Could we see the return of the 4-Diamond-2? Chelsea's attacking line of three interchanges early and often, but whether it's Hazard, Oscar, or Willian out wide, they often come into the center. Liverpool shouldn't be as reliant upon wingers tracking back, and both Henderson and Can are mobile shuttling midfielders capable of covering a lot of ground. In addition, Borini was another who played well against Real despite Liverpool's overwhelming lack of an attack. I'd still like to see what he and Balotelli are capable of in a front pairing.

The other diamond alternative is Sterling up front with Balotelli and Coutinho as the #10, a formation that allows both Sterling and Coutinho to play without relegating them out wide. More specifically, without relegating Sterling to the right. Once again, please don't play Sterling on the right.

Do I think any of this – Toure, Can, diamond – is likely to happen? Probably not. 4-3-3 (whether 4-2-3-1 or 4-1-2-3) with Henderson, Allen, Gerrard in midfield, Coutinho, Balotelli, Sterling up front, and Johnson and Lovren back in defense still feels like it's the "preferred" formation, for reasons beyond my explanation. Maybe this time will be different than all the other times.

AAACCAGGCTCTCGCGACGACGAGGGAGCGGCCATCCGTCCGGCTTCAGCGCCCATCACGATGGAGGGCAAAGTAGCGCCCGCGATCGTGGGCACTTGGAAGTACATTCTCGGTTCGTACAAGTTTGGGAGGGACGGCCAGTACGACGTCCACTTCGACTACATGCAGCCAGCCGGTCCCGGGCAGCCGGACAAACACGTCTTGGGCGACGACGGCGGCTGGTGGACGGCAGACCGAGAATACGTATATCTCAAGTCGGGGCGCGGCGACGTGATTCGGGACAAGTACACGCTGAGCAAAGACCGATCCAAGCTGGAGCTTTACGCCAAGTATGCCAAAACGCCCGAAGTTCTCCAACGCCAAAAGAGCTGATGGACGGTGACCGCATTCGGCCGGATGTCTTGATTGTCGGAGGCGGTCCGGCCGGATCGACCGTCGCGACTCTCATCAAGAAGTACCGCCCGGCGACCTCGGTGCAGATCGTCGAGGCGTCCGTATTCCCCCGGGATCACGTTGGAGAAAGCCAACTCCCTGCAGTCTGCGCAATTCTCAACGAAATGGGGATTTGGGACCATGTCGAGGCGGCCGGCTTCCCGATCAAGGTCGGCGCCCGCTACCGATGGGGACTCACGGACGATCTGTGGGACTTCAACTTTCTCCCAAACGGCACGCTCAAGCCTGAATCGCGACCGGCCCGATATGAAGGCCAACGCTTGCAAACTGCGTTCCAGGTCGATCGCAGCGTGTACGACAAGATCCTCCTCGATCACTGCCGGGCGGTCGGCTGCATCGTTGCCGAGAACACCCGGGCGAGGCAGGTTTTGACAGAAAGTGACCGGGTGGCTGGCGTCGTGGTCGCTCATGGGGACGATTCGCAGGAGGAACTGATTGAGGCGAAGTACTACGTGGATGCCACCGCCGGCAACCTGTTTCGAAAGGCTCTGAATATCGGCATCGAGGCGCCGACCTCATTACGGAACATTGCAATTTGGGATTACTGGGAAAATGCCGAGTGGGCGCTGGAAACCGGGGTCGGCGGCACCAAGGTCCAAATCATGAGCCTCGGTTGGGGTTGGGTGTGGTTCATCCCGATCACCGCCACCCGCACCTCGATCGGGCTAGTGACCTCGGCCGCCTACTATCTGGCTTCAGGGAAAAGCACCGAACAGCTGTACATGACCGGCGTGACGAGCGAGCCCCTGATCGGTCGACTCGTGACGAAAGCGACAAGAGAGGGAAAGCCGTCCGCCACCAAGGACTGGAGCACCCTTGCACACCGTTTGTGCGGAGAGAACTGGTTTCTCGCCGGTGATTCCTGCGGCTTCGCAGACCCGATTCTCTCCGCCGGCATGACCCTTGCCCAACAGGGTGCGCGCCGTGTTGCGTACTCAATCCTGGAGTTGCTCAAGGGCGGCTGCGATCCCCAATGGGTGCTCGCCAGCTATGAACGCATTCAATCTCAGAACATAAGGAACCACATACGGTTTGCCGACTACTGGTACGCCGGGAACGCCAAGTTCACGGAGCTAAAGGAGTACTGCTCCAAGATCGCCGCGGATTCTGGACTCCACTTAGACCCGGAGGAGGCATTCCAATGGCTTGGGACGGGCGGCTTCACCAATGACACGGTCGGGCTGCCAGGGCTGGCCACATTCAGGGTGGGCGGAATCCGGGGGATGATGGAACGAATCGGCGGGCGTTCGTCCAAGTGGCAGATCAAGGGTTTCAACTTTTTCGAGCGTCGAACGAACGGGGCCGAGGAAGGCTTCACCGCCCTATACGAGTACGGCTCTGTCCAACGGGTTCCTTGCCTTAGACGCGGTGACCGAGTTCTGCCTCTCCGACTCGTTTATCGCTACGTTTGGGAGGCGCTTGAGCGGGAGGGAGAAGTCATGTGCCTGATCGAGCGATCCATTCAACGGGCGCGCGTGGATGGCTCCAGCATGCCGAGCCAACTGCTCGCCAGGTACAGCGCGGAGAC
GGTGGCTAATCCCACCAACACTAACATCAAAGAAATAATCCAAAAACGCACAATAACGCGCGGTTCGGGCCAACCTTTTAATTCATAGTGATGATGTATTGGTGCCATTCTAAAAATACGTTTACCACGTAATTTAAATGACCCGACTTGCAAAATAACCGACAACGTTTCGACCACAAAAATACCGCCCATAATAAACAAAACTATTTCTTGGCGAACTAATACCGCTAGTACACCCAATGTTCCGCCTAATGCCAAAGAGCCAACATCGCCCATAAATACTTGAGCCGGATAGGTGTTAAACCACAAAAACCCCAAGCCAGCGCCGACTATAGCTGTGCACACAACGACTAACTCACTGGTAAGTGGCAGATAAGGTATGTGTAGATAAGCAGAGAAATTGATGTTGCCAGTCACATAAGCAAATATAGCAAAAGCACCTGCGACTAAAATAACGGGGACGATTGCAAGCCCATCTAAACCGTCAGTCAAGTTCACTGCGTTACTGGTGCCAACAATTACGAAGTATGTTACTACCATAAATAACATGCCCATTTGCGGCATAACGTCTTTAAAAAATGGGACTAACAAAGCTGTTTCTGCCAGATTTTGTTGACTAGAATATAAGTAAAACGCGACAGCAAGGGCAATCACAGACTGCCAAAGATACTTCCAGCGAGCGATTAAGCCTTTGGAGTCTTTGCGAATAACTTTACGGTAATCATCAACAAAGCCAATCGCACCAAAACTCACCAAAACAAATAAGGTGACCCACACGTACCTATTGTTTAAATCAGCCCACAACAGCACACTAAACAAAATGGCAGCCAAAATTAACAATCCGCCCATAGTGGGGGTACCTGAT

Regardless, Liverpool will have to be their best, up against the Premier League Champions-in-waiting.

As much as it pains me to say, Chelsea are good. Really, really good. After adding Diego Costa and Fabregas, they've no weaknesses. They were already defensively sound and well-organized, as Mourinho teams always are, and now they've got the firepower that's been lacking. Courtois is also an upgrade on Petr Cech. The starting XI is the strongest in the league, and the bench is usually made up of players such as Schürrle, Ramires, Drogba, Remy, and Salah.

The Chelsea XI seems simple to predict. Courtois; Ivanovic, Cahill, Terry, Azpilicueta; Fabregas, Matic; Willian, Oscar, Hazard; Costa. The only question is at left-back, where Mourinho could pick either Azpilicueta or Filipe Luis. Loic Remy and Mikel, two players who usually come off the bench if they feature, are Chelsea's only injury doubts.